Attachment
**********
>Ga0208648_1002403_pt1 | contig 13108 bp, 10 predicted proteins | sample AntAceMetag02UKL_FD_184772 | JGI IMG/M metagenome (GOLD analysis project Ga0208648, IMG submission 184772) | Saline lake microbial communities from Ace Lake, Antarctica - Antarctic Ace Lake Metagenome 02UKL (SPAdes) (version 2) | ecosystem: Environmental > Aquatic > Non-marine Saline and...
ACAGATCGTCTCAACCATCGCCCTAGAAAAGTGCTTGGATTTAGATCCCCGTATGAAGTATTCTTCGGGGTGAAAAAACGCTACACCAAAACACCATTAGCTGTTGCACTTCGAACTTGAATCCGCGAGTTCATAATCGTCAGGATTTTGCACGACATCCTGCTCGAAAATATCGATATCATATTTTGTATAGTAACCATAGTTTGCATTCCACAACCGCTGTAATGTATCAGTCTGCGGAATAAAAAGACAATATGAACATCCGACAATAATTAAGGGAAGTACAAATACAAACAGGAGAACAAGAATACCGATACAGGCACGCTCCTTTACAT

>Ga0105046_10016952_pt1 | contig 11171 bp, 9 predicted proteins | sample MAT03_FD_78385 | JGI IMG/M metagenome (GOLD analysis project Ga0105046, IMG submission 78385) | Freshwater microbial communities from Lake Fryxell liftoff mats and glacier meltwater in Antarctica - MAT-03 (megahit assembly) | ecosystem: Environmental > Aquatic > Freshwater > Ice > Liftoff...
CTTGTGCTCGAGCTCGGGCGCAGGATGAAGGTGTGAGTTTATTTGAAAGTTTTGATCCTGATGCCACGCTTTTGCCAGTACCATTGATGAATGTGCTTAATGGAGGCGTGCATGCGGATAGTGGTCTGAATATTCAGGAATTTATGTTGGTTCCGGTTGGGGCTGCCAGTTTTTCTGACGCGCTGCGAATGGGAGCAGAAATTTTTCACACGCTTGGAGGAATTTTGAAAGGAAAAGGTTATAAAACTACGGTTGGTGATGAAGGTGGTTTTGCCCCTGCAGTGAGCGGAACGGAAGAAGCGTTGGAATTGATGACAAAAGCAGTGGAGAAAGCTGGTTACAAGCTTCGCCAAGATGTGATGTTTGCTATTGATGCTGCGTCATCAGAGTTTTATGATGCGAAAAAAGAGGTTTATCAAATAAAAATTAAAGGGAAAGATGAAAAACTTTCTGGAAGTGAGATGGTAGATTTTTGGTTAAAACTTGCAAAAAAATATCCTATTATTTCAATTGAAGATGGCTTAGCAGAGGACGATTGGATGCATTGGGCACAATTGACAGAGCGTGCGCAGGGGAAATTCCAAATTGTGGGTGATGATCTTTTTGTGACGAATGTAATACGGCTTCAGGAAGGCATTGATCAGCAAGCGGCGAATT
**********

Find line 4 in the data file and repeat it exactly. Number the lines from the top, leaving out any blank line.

CTTGTGCTCGAGCTCGGGCGCAGGATGAAGGTGTGAGTTTATTTGAAAGTTTTGATCCTGATGCCACGCTTTTGCCAGTACCATTGATGAATGTGCTTAATGGAGGCGTGCATGCGGATAGTGGTCTGAATATTCAGGAATTTATGTTGGTTCCGGTTGGGGCTGCCAGTTTTTCTGACGCGCTGCGAATGGGAGCAGAAATTTTTCACACGCTTGGAGGAATTTTGAAAGGAAAAGGTTATAAAACTACGGTTGGTGATGAAGGTGGTTTTGCCCCTGCAGTGAGCGGAACGGAAGAAGCGTTGGAATTGATGACAAAAGCAGTGGAGAAAGCTGGTTACAAGCTTCGCCAAGATGTGATGTTTGCTATTGATGCTGCGTCATCAGAGTTTTATGATGCGAAAAAAGAGGTTTATCAAATAAAAATTAAAGGGAAAGATGAAAAACTTTCTGGAAGTGAGATGGTAGATTTTTGGTTAAAACTTGCAAAAAAATATCCTATTATTTCAATTGAAGATGGCTTAGCAGAGGACGATTGGATGCATTGGGCACAATTGACAGAGCGTGCGCAGGGGAAATTCCAAATTGTGGGTGATGATCTTTTTGTGACGAATGTAATACGGCTTCAGGAAGGCATTGATCAGCAAGCGGCGAATT